By Laura Morales, Hispanic Media Relations and Business Writer
How many of you remember the time when, in order to comparison shop for, say, a new TV, you had to actually get into a car or some other mode of transport and schlep out to different stores to see who had the best price on a heavy, bulky CRT?
As a child of the ‘70s, I certainly do. Back then, if you wanted to use your phone to comparison shop, it meant hauling out that ponderous yellow tome – you know, the kind that few kids today have ever even seen – and calling the stores to ask surly salespeople for prices.
Today, of course, we use our laptops, iPads and smartphones to compare prices while reclining on the couch and without having to talk to a salesperson who would rather be chattering away with co-workers than answering questions from those pesky customers. And, according to this recent Bulldog Reporter tidbit, Hispanics and African Americans lead the United States in the use of mobile devices for things like looking up product reviews and comparing prices.
That’s not surprising as according to International Data Corporation, close to a billion people will be using smartphones by 2015 and that, in the US, just over half of African-Americans and 42 percent of Latinos (as opposed to 24 percent of non-Hispanic whites) do most of their online browsing on their mobile phones.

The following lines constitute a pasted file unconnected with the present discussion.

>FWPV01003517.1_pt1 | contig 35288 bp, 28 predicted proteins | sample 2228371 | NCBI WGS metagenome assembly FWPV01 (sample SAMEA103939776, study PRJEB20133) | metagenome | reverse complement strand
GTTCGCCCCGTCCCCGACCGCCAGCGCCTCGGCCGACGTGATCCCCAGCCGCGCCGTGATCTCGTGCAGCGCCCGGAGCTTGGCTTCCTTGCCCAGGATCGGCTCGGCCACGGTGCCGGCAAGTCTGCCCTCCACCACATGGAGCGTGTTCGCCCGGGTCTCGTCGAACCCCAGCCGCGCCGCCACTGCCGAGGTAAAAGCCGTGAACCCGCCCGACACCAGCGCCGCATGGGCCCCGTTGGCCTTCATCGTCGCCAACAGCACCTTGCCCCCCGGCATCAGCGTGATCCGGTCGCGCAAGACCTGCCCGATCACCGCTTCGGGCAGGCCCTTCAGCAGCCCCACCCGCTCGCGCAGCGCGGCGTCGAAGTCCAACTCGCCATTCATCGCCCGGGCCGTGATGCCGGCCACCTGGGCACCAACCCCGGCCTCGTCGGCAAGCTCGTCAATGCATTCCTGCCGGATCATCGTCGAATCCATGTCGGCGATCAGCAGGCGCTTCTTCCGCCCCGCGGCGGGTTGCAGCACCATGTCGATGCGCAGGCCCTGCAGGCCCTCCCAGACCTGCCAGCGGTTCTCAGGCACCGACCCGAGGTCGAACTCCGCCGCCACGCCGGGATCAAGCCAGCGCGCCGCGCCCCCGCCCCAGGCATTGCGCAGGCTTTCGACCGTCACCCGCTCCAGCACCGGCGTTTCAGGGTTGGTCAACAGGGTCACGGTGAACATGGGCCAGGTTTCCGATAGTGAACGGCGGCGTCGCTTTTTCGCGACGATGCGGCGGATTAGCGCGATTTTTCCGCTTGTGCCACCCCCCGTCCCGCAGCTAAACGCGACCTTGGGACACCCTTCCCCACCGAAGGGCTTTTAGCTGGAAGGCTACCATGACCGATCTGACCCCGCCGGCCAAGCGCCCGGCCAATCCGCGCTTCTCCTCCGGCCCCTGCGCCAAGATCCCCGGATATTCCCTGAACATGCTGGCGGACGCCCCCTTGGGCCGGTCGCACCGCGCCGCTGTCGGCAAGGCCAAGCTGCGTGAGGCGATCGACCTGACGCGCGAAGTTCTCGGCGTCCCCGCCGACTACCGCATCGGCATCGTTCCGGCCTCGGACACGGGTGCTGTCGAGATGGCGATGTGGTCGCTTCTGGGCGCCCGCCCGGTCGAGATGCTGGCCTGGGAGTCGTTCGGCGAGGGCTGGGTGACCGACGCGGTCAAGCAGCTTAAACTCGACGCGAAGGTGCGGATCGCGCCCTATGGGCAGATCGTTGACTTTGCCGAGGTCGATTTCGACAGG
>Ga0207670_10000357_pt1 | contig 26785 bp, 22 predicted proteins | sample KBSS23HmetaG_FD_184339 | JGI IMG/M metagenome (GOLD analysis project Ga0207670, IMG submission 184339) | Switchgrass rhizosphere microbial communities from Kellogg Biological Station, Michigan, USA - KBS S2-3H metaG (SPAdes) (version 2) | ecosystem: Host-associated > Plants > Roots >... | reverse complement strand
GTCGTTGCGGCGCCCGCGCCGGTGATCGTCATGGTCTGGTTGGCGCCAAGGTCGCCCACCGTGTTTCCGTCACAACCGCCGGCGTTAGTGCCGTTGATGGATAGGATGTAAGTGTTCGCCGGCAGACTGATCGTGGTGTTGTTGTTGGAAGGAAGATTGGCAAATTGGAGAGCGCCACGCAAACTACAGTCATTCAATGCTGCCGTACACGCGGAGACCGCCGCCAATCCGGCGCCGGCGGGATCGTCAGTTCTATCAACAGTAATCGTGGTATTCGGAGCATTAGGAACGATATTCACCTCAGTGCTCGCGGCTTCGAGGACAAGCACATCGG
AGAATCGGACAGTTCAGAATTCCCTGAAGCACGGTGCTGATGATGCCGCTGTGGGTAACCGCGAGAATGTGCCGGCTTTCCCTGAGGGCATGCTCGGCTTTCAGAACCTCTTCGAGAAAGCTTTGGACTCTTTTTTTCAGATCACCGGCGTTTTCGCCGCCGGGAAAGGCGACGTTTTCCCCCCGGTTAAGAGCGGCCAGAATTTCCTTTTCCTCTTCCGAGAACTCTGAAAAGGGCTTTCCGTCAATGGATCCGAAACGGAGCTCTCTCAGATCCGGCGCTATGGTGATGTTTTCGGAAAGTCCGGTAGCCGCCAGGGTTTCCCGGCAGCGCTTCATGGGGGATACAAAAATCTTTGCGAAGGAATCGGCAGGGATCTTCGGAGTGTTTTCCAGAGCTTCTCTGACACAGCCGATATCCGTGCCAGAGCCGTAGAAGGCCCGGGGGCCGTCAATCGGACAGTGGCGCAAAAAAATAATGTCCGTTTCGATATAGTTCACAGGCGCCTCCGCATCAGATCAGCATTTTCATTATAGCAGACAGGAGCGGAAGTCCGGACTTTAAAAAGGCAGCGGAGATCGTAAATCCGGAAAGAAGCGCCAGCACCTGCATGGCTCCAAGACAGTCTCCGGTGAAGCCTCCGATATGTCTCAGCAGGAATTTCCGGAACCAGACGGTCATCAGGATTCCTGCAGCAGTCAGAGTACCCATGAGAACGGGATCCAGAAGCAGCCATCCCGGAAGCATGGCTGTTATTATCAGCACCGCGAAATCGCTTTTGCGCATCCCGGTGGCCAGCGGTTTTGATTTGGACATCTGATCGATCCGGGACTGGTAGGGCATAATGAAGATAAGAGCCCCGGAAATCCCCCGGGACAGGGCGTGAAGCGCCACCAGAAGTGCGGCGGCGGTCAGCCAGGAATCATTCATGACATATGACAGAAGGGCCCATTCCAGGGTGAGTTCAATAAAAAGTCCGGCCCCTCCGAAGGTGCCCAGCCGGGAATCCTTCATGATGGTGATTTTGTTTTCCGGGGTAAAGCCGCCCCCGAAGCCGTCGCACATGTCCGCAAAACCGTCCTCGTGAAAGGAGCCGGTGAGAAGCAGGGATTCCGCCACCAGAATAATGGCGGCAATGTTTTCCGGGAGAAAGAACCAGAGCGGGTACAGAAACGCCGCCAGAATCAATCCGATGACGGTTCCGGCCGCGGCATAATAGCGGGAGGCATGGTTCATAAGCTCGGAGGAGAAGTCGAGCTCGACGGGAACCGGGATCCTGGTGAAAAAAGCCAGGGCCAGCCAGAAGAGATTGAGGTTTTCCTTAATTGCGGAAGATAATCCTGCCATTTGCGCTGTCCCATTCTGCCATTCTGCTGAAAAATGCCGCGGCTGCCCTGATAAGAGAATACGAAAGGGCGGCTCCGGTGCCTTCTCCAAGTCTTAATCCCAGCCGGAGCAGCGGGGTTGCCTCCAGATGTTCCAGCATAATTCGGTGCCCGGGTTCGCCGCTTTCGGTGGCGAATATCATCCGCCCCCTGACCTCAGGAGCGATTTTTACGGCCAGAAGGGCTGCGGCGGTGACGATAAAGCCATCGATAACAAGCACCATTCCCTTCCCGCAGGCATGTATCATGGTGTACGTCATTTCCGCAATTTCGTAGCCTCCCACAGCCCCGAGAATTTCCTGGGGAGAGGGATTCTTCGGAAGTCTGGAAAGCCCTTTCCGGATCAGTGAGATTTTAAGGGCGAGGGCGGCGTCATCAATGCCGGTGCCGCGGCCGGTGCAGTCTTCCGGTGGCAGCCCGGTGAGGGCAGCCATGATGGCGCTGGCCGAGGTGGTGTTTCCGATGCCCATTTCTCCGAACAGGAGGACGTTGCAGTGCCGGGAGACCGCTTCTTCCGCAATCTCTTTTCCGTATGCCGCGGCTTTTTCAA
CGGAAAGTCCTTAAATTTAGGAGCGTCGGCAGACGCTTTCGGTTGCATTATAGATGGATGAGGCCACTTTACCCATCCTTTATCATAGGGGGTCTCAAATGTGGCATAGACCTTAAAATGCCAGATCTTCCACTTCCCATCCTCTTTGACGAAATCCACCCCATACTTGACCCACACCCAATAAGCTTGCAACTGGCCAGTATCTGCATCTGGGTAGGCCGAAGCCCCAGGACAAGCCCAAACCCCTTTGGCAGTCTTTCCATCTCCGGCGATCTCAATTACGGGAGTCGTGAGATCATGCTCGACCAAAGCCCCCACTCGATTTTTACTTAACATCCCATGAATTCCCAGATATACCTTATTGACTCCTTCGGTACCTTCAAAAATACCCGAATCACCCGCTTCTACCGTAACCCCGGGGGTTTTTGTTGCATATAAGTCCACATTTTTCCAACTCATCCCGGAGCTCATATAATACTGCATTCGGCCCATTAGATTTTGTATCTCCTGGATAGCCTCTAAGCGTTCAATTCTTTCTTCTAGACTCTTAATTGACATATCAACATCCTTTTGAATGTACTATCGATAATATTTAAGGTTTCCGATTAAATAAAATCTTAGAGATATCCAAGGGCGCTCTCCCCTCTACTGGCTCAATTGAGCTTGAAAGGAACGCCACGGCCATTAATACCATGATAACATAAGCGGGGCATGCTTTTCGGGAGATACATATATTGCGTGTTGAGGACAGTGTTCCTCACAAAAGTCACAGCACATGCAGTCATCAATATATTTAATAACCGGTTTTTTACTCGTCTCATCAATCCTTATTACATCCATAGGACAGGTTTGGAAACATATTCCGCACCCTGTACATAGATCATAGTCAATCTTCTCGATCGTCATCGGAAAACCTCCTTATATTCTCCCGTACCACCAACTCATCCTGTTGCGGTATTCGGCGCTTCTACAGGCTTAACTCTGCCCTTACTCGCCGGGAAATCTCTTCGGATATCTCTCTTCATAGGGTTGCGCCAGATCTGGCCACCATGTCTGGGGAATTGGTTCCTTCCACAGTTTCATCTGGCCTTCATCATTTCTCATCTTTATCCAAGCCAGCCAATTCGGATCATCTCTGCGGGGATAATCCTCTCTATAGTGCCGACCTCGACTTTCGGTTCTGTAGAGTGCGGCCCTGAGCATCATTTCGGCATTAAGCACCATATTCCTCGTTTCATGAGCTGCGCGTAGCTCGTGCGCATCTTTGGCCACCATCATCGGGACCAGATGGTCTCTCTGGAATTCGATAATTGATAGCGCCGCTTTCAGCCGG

And, while we’re seeing a lot more ad and marketing content tailored to appeal to these demographic groups, the reality is that marketers still aren’t putting as much time and money as they should into campaigns that target Hispanics and African Americans. Forget the representations of these groups that you see on English-language TV and especially in the news. Most are negative and don’t really reflect the diversity within each group. And they don’t take into account the growing economic clout of both demographics.
I see this reflected in the total amounts of money being spent (including mobile marketing) to target these communities. In 2010, advertisers and marketers allocated about five percent of their budgets to reaching Hispanics – who account for about 16 percent of the American population. And in mid-2011, the country’s marketers were spending less than one percent – one percent! – to reach African Americans, who, as of the 2010 Census, make up over 12 percent of the population.